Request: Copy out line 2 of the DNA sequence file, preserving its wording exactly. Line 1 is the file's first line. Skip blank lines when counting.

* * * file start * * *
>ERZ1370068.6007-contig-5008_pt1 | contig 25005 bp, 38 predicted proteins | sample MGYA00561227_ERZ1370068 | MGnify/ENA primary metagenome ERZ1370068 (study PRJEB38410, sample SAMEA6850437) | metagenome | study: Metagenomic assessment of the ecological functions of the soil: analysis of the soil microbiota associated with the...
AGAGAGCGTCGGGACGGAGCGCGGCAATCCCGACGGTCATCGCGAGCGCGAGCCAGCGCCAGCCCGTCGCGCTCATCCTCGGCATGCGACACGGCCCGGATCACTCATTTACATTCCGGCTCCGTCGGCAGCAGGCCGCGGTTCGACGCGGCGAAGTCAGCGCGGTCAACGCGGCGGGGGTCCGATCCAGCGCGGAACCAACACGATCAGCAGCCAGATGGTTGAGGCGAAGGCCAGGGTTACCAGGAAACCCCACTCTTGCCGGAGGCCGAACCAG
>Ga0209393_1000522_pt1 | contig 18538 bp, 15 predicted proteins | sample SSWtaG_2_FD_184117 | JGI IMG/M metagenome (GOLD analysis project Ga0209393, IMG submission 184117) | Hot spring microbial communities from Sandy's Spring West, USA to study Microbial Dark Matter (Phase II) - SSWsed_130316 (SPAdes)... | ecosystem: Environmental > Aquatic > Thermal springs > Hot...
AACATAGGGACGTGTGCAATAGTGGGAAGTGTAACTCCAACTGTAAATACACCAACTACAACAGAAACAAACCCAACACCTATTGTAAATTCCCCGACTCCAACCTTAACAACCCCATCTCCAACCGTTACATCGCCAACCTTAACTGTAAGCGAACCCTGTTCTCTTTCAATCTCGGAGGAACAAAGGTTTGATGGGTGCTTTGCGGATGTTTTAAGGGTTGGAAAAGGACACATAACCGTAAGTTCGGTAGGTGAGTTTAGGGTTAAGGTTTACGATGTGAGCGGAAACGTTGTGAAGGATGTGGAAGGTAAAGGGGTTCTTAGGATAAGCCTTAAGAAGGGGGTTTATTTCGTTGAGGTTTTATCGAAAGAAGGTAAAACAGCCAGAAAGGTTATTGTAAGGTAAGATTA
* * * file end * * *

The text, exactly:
AGAGAGCGTCGGGACGGAGCGCGGCAATCCCGACGGTCATCGCGAGCGCGAGCCAGCGCCAGCCCGTCGCGCTCATCCTCGGCATGCGACACGGCCCGGATCACTCATTTACATTCCGGCTCCGTCGGCAGCAGGCCGCGGTTCGACGCGGCGAAGTCAGCGCGGTCAACGCGGCGGGGGTCCGATCCAGCGCGGAACCAACACGATCAGCAGCCAGATGGTTGAGGCGAAGGCCAGGGTTACCAGGAAACCCCACTCTTGCCGGAGGCCGAACCAG